|This work appropriates the image of the Discobolus, (the discus thrower), a Roman copy of a bronze statue, circa 450 B.C.E. by the reknowned Greek sculptor Myron. I made this work for a friend with the same name.
The word torso comes from the Latin word meaning: to twist, (thus our word torsion.) This is the first of a series of headless Torsi based upon images of statue fragments. The series is subtitled The Desecrations, and this piece represents the desecration of desire.
The original bronze of Myron probably represented a victor in the Olympic games. What makes his work remarkable is that this figure twists in space, when most Hellenic sculptures heretofore were figures whose bodies were oriented in one direction, and occupied a discreet pure volume of space.
|Myrons sculpture is like a freeze-frame of an action, we can guess the position of the body before, and after the discus is thrown. This sculpture was a seminal idea, any figure sculpted after this work, and posed in a front-oriented, discreet volume, couldnt help but look old-fashioned in comparison.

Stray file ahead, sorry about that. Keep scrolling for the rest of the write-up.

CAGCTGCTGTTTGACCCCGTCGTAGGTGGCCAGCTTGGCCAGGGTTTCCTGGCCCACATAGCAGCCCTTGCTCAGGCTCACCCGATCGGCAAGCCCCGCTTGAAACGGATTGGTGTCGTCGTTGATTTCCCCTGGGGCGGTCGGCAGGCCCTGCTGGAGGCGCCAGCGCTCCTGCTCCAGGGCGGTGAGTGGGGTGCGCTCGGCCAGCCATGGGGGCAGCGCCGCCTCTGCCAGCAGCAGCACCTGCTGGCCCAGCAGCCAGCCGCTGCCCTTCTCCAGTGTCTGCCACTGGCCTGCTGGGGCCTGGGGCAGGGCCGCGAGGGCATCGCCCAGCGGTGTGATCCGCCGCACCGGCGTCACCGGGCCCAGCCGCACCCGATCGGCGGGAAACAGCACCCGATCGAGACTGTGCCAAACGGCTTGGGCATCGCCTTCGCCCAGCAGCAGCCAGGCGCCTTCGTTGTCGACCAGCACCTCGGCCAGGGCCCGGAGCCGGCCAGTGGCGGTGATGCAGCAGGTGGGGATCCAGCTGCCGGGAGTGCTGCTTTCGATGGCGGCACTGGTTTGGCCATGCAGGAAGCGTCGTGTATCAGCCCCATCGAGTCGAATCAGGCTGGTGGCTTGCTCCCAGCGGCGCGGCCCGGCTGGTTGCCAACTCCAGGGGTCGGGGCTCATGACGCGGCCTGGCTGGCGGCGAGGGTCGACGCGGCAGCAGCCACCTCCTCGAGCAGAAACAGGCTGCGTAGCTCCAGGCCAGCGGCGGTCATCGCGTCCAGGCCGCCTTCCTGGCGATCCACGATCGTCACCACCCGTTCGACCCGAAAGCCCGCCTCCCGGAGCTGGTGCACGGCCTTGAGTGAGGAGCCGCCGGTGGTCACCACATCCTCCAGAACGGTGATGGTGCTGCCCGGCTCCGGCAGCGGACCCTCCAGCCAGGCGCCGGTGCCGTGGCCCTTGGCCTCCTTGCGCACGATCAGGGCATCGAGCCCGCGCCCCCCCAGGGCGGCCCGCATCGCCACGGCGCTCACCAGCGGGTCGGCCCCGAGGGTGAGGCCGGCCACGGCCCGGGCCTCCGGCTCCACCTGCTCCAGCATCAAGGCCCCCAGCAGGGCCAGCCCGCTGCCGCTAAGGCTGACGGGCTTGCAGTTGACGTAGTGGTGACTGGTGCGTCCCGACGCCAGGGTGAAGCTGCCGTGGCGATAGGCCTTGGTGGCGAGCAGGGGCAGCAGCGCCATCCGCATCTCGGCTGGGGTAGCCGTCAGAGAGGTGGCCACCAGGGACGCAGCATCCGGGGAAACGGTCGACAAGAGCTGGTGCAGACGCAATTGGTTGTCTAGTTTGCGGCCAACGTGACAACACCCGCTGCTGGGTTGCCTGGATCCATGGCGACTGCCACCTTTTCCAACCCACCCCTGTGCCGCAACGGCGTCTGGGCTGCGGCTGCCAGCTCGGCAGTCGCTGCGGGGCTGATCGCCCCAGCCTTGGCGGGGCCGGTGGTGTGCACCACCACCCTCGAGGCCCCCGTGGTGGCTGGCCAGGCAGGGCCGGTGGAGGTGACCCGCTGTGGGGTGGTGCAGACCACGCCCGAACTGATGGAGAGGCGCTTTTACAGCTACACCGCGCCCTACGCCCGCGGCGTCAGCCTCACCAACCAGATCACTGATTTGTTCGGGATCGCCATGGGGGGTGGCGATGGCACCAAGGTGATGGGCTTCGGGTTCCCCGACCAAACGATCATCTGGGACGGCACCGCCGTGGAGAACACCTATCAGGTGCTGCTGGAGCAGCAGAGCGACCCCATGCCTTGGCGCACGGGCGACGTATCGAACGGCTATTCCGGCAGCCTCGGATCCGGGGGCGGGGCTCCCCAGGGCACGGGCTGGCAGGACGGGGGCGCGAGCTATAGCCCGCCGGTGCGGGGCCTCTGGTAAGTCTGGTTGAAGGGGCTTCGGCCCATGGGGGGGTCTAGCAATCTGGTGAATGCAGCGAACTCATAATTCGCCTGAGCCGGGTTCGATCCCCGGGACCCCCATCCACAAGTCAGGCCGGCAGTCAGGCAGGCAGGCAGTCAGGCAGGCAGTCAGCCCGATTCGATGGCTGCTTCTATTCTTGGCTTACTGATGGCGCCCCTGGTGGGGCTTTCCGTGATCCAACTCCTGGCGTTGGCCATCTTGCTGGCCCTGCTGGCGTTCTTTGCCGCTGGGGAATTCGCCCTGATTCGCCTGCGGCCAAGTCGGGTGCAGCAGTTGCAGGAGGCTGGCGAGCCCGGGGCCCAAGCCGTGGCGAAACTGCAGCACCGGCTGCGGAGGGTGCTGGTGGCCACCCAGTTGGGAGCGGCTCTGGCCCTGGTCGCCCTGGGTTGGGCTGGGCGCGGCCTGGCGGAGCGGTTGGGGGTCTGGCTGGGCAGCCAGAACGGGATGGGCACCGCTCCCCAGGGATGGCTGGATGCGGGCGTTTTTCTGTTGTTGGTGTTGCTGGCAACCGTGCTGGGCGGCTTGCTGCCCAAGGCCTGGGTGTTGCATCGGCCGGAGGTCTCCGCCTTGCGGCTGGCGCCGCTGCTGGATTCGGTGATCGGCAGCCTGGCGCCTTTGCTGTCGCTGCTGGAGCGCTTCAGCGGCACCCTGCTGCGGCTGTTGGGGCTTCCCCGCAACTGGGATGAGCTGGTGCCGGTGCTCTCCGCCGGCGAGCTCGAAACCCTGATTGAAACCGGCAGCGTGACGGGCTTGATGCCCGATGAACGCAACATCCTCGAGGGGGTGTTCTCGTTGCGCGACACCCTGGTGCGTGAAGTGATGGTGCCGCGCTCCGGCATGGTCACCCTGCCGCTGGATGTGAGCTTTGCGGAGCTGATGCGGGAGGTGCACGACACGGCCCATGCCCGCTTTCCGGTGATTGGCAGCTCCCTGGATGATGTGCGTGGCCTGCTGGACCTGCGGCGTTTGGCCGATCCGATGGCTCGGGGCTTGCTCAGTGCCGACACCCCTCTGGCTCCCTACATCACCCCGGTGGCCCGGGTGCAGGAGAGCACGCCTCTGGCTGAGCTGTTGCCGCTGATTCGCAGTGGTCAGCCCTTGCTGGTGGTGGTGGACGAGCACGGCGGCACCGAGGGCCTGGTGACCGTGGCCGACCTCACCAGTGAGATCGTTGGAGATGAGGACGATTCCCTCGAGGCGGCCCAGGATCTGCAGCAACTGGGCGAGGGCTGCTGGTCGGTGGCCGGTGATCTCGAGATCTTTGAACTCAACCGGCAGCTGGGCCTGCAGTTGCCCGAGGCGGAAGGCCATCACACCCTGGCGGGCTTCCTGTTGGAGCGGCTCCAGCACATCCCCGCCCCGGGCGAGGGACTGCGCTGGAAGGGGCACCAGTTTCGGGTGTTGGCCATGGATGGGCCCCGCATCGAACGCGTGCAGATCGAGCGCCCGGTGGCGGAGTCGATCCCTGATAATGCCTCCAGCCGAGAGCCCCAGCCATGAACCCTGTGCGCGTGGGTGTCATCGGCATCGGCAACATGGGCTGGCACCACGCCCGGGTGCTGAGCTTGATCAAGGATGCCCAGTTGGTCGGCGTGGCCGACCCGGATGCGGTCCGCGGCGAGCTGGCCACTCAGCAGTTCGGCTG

Hommage to Myron uses images of Apollo, Hyacinth, hyacinth flowers, yellow roses, and St. Hyacinth. Apollo, the Greek god of light, truth, and beauty loved a Spartan prince named Hyacinthus. Zephyrus, the god of the west wind, also fell in love with Hyacinthus, and grew jealous. One day when Apollo was showing the prince how to throw the discus, Zephyrus blew the wind so hard that it caused the discus to strike the princes head, killing him. From the blood, hyacinth flowers sprung forth.
|Where I live in Houston is not far from a site called San Jacinto, (Jacinto is Hyacinth in Spanish) where Texas won its war of Independence from Mexico. The advance of the Texians caught the Mexican general Santa Anna unawares, busy as he was being seduced by a mulatto woman, (the Yellow Rose of Texas), who was loyal to the Texan side.
There were two saints named Hyacinth, the first was martyred during the reign of Valerian, around 258 C.E., and was entombed with another martyr St. Protus. The second St. Hyacinth was Polish, and called the apostle of the North, and proselytized throughout Poland, Scandinavia, and Russia, and died in 1257.